School of Medicine Publications and Presentations

Document Type


Publication Date




Extracorporeal cardiopulmonary resuscitation (ECPR) is associated with improved outcomes in select populations, however, crisis resource management (CRM) in this setting is logistically challenging. This study evaluates the impact of ECPR simulation on self-perceived confidence and collaboration of intensive care unit team members.


This is a prospective observational study analyzing data obtained between July 2018–December 2019. This study focused on non-surgical members of critical care team consisting of pediatric intensivists, resident physicians, registered nurses, respiratory therapists. Participants were expected to perform cardiopulmonary resuscitation (CPR) during the ECPR event, participate in code-team responsibilities and provide ancillary support during cannulation. Pre- and post-simulation surveys employed the Likert scale (1 = not at all confident, 5 = highly confident) to assess self-perceived scores in specified clinical competencies.


Twenty-nine providers participated in the simulation; 38% had prior ECPR experience. Compared to mean pre-study Likert scores (2.4, 2.4, 2.5), post-simulation scores increased (4.2, 4.4, 4.3) when self-evaluating: confidence in assessing patients needing ECPR, confidence in participating in ECPR workflow and confidence in performing high-quality CPR, respectively. Post-simulation values of >3 were reported by 100% of participants in all domains (p < .0001). All participants indicated the clinical scenario and procedural environment to be realistic and appropriately reflective of situational stress. Additionally, 100% of participants reported the simulation to improve perceived team communication and teamwork skills.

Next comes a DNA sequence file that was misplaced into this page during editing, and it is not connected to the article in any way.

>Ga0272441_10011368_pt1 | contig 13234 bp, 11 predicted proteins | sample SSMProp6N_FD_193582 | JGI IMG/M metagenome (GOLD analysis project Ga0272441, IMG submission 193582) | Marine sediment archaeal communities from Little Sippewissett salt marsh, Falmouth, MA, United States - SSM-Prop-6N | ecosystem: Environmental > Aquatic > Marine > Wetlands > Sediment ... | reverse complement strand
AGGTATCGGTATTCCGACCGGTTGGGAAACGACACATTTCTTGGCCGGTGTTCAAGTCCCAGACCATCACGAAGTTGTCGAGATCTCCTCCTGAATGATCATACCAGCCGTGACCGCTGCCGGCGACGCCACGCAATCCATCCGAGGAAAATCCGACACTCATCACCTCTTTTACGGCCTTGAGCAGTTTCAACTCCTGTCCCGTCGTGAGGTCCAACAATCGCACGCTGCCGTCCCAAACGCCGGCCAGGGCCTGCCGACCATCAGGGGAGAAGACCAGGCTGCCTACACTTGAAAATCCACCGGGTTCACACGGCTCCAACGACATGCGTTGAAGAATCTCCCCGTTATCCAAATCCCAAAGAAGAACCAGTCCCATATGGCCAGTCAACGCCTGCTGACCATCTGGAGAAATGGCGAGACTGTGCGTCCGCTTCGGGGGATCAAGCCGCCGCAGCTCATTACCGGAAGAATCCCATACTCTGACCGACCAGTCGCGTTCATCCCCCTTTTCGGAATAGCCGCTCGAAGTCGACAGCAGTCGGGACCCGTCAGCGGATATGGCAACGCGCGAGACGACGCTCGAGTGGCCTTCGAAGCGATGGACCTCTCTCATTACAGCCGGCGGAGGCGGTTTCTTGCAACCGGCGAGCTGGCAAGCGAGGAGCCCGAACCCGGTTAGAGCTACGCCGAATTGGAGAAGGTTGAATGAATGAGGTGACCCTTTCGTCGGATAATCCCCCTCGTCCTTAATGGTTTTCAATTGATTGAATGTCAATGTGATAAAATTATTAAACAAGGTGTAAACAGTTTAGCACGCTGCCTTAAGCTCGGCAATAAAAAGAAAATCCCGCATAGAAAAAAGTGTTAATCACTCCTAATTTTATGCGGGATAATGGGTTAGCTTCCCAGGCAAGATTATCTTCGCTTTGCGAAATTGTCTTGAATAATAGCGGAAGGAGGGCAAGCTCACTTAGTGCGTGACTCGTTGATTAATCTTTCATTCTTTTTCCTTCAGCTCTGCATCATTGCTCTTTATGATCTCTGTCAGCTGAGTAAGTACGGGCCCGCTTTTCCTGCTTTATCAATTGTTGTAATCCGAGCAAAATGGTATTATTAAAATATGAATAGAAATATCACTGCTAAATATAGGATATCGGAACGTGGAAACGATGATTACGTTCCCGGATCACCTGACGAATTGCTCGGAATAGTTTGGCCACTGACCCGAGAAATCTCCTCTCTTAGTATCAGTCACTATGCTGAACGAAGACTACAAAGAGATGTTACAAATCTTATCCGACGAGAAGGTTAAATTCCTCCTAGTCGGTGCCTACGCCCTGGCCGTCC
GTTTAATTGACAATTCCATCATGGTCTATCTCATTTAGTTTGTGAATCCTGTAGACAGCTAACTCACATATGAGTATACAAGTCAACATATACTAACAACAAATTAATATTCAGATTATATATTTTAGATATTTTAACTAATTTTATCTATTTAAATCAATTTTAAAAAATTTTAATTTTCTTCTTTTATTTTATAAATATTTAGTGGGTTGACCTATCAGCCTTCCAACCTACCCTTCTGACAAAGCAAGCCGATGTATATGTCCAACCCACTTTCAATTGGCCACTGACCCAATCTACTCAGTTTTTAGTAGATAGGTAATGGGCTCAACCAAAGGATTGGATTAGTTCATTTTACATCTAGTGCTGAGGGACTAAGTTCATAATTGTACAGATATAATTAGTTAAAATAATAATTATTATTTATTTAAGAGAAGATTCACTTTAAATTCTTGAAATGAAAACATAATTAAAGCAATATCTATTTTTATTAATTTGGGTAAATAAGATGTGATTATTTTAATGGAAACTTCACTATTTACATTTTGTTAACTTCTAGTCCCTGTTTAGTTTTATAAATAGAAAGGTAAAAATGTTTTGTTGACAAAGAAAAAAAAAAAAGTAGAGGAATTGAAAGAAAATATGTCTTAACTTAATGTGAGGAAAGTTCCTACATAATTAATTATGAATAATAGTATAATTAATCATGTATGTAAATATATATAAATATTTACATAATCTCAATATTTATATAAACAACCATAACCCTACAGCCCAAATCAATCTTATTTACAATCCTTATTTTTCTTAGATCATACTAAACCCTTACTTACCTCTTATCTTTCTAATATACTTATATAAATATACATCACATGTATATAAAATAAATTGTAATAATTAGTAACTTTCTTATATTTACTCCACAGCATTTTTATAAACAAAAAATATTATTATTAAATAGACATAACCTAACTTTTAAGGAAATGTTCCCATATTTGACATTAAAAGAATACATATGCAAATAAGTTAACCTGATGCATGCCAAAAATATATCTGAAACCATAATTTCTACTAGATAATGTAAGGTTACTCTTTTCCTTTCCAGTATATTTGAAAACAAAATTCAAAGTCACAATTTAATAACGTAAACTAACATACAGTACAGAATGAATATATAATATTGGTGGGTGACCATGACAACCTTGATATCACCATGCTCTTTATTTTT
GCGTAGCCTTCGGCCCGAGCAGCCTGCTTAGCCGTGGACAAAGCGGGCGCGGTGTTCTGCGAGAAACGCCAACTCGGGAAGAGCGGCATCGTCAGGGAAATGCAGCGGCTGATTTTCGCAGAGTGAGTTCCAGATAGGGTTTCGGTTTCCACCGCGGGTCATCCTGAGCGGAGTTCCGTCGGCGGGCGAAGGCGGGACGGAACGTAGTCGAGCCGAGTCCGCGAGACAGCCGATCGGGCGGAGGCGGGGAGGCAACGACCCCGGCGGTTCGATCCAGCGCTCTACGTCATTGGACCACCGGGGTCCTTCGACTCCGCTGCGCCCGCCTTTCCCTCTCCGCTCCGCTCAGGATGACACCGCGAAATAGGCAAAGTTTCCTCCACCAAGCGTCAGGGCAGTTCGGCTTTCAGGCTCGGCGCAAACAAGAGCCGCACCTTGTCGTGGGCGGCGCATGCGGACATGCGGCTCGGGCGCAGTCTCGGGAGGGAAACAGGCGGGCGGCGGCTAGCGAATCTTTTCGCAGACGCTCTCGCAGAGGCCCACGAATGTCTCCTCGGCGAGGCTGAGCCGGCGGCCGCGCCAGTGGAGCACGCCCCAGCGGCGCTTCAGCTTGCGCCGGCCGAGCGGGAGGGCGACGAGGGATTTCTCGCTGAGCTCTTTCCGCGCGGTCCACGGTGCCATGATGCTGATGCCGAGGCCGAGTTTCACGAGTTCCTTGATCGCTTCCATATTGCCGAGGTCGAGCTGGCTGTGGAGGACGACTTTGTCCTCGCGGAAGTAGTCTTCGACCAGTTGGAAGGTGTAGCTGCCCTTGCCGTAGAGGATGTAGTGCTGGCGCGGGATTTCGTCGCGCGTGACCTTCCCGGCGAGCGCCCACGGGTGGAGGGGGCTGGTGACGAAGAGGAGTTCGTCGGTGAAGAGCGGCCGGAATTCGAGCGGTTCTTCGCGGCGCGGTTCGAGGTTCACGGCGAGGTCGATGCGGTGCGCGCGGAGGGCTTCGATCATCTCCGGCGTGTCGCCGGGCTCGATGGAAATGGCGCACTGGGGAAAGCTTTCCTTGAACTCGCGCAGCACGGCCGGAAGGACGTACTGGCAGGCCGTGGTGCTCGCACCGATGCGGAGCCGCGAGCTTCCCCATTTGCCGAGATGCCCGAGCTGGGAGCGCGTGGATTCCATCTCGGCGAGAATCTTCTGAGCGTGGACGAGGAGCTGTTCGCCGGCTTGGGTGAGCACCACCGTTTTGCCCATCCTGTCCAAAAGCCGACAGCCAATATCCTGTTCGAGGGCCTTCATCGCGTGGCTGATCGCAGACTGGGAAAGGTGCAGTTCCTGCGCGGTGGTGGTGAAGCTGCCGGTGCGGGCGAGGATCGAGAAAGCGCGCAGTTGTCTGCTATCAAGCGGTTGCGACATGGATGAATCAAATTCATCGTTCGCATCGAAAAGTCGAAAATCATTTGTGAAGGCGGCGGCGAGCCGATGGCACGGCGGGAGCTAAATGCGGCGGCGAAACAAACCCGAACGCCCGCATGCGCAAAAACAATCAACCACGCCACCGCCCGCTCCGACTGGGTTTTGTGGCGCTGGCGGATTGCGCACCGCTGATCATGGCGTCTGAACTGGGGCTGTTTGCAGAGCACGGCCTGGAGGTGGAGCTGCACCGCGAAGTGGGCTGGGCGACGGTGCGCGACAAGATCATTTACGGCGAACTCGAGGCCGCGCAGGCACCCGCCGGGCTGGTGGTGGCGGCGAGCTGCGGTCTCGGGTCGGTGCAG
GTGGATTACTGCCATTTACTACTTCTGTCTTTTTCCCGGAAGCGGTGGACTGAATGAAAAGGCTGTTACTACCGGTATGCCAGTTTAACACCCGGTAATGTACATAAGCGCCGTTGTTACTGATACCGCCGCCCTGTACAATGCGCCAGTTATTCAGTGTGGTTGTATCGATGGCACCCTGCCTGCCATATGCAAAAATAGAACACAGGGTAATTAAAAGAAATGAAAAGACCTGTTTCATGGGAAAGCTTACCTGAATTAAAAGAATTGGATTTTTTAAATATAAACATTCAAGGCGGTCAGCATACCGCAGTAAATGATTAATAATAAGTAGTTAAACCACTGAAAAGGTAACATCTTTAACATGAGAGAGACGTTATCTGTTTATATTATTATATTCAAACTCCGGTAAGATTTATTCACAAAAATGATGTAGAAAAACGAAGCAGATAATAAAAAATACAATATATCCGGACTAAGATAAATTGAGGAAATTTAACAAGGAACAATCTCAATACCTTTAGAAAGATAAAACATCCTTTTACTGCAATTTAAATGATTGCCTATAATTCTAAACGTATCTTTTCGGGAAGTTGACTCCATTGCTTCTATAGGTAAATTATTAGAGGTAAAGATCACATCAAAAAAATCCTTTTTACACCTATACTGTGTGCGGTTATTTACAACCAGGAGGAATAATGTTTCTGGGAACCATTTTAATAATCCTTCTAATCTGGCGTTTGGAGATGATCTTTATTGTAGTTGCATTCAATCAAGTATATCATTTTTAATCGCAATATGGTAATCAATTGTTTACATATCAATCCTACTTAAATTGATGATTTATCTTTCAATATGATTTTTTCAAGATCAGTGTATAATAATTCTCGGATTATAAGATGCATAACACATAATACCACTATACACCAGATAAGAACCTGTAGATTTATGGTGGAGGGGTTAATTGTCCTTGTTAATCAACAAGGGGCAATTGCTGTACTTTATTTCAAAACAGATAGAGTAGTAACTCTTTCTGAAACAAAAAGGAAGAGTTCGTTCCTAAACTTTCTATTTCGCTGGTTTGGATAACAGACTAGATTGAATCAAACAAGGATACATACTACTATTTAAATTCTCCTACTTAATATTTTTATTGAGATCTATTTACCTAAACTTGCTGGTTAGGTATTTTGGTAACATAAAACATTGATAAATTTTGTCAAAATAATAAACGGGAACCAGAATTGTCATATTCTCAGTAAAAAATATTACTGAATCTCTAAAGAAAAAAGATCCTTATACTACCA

This study demonstrated preliminary feasibility of pediatric ECPR simulation in enhancing independent provider confidence and team communication. This self-perceived improvement may establish a foundation for cohesive CRM, in preparation for a real life ECPR encounter.


© The Author(s) 2023. This article is distributed under the terms of the Creative Commons Attribution-NonCommercial 4.0 License ( which permits non-commercial use, reproduction and distribution of the work without further permission provided the original work is attributed as specified on the SAGE and Open Access page (

Creative Commons License

Creative Commons Attribution-NonCommercial 4.0 International License
This work is licensed under a Creative Commons Attribution-NonCommercial 4.0 International License

Publication Title




Academic Level

medical student



To view the content in your browser, please download Adobe Reader or, alternately,
you may Download the file to your hard drive.

NOTE: The latest versions of Adobe Reader do not support viewing PDF files within Firefox on Mac OS and if you are using a modern (Intel) Mac, there is no official plugin for viewing PDF files within the browser window.